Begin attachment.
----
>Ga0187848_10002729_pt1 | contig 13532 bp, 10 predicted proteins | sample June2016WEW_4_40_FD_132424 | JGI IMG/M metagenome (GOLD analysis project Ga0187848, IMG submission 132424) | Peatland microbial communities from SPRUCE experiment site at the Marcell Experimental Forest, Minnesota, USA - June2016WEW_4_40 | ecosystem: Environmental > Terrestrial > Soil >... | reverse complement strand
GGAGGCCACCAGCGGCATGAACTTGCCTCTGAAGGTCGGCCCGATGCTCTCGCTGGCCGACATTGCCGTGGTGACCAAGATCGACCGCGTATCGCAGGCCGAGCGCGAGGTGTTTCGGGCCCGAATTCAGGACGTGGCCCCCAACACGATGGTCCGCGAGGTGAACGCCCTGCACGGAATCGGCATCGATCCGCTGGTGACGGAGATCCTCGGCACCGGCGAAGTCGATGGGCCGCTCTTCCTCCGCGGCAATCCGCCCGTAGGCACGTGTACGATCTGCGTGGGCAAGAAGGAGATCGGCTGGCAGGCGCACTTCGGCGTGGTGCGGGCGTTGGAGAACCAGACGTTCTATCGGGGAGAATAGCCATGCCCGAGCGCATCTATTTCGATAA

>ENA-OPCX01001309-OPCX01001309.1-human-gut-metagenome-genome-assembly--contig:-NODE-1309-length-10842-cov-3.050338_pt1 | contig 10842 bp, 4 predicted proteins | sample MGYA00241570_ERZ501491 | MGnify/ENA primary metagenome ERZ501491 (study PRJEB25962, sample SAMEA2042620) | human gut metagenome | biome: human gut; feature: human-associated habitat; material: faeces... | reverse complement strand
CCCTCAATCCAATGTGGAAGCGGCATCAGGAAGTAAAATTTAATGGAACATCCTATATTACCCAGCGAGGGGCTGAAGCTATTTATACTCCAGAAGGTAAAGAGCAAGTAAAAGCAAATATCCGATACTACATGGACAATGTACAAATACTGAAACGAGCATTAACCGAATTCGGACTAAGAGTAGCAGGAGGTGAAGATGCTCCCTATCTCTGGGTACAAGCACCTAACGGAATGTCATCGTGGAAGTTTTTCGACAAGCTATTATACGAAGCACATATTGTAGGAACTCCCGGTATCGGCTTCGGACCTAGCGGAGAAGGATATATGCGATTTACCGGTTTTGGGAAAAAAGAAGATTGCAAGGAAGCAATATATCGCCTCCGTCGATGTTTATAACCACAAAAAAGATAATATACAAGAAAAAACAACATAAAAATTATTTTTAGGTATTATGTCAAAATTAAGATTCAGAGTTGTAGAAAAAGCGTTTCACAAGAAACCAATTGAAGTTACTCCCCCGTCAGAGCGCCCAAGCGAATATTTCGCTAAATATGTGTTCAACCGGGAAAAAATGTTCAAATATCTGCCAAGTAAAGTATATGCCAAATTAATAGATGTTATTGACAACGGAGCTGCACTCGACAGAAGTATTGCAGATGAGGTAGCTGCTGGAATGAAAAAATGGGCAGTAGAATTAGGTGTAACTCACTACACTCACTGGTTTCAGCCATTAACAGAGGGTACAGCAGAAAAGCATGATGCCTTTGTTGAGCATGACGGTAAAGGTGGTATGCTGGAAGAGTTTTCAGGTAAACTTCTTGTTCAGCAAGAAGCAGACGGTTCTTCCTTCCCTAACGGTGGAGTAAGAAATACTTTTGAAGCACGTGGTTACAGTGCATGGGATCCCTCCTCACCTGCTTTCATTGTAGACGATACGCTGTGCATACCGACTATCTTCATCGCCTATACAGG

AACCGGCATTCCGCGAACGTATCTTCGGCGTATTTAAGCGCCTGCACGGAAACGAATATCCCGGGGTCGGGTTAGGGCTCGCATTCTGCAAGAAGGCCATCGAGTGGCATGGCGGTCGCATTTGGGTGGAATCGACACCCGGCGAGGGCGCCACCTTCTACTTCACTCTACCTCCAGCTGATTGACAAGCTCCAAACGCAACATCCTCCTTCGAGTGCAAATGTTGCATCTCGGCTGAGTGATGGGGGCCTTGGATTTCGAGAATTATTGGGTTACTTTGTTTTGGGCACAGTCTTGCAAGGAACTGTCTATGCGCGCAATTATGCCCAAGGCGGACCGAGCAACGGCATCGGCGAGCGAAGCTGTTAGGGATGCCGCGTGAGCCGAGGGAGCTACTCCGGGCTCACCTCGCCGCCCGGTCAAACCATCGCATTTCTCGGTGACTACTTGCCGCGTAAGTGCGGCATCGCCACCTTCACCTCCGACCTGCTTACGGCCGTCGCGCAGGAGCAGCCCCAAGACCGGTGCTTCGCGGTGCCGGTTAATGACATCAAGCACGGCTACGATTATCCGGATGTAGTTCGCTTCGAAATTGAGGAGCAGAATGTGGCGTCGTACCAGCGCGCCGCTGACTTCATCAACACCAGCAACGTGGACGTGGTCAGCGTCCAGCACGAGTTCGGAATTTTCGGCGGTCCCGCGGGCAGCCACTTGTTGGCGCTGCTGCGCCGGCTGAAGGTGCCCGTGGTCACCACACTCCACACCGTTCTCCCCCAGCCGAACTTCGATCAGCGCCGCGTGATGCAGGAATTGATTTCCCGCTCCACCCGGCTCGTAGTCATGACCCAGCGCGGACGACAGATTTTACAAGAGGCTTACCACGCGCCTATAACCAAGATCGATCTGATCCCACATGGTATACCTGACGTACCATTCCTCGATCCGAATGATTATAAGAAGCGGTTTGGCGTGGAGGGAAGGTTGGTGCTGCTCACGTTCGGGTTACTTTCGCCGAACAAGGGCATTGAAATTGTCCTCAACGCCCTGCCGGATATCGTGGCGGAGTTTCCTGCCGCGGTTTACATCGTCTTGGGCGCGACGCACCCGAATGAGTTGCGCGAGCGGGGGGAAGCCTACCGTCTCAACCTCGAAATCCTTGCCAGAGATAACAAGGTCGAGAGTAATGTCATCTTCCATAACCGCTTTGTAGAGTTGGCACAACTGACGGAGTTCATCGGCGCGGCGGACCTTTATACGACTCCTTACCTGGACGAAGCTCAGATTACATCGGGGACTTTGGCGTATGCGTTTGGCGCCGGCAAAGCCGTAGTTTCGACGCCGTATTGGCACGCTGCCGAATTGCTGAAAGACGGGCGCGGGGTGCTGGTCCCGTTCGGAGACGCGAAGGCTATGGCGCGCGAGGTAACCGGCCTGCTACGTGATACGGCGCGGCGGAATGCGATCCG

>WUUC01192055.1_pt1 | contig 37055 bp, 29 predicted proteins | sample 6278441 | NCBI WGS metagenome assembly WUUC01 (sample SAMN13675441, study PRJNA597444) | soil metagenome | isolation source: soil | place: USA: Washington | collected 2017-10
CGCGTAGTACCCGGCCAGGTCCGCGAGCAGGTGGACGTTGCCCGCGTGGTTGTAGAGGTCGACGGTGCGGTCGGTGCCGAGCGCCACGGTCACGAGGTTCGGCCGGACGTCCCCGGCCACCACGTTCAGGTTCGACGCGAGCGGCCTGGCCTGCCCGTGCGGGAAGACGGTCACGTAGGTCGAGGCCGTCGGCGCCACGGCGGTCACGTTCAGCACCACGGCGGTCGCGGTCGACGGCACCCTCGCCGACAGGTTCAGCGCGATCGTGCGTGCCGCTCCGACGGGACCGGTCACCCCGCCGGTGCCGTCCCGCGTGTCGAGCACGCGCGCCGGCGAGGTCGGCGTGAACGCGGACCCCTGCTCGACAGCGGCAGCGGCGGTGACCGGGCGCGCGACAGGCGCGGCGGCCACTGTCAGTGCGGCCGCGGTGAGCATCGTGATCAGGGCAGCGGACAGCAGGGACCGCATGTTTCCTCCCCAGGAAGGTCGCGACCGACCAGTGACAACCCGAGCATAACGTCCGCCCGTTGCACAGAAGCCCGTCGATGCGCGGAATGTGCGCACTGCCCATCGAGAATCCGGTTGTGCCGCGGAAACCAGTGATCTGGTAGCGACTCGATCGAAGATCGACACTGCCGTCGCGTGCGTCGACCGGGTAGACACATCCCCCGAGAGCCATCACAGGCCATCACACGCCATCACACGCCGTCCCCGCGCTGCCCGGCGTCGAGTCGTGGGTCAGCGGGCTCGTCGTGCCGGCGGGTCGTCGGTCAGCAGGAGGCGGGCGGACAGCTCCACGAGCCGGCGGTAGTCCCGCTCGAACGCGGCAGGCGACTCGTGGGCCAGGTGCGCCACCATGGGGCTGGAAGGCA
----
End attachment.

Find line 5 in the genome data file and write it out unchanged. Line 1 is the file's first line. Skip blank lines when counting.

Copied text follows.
AACCGGCATTCCGCGAACGTATCTTCGGCGTATTTAAGCGCCTGCACGGAAACGAATATCCCGGGGTCGGGTTAGGGCTCGCATTCTGCAAGAAGGCCATCGAGTGGCATGGCGGTCGCATTTGGGTGGAATCGACACCCGGCGAGGGCGCCACCTTCTACTTCACTCTACCTCCAGCTGATTGACAAGCTCCAAACGCAACATCCTCCTTCGAGTGCAAATGTTGCATCTCGGCTGAGTGATGGGGGCCTTGGATTTCGAGAATTATTGGGTTACTTTGTTTTGGGCACAGTCTTGCAAGGAACTGTCTATGCGCGCAATTATGCCCAAGGCGGACCGAGCAACGGCATCGGCGAGCGAAGCTGTTAGGGATGCCGCGTGAGCCGAGGGAGCTACTCCGGGCTCACCTCGCCGCCCGGTCAAACCATCGCATTTCTCGGTGACTACTTGCCGCGTAAGTGCGGCATCGCCACCTTCACCTCCGACCTGCTTACGGCCGTCGCGCAGGAGCAGCCCCAAGACCGGTGCTTCGCGGTGCCGGTTAATGACATCAAGCACGGCTACGATTATCCGGATGTAGTTCGCTTCGAAATTGAGGAGCAGAATGTGGCGTCGTACCAGCGCGCCGCTGACTTCATCAACACCAGCAACGTGGACGTGGTCAGCGTCCAGCACGAGTTCGGAATTTTCGGCGGTCCCGCGGGCAGCCACTTGTTGGCGCTGCTGCGCCGGCTGAAGGTGCCCGTGGTCACCACACTCCACACCGTTCTCCCCCAGCCGAACTTCGATCAGCGCCGCGTGATGCAGGAATTGATTTCCCGCTCCACCCGGCTCGTAGTCATGACCCAGCGCGGACGACAGATTTTACAAGAGGCTTACCACGCGCCTATAACCAAGATCGATCTGATCCCACATGGTATACCTGACGTACCATTCCTCGATCCGAATGATTATAAGAAGCGGTTTGGCGTGGAGGGAAGGTTGGTGCTGCTCACGTTCGGGTTACTTTCGCCGAACAAGGGCATTGAAATTGTCCTCAACGCCCTGCCGGATATCGTGGCGGAGTTTCCTGCCGCGGTTTACATCGTCTTGGGCGCGACGCACCCGAATGAGTTGCGCGAGCGGGGGGAAGCCTACCGTCTCAACCTCGAAATCCTTGCCAGAGATAACAAGGTCGAGAGTAATGTCATCTTCCATAACCGCTTTGTAGAGTTGGCACAACTGACGGAGTTCATCGGCGCGGCGGACCTTTATACGACTCCTTACCTGGACGAAGCTCAGATTACATCGGGGACTTTGGCGTATGCGTTTGGCGCCGGCAAAGCCGTAGTTTCGACGCCGTATTGGCACGCTGCCGAATTGCTGAAAGACGGGCGCGGGGTGCTGGTCCCGTTCGGAGACGCGAAGGCTATGGCGCGCGAGGTAACCGGCCTGCTACGTGATACGGCGCGGCGGAATGCGATCCG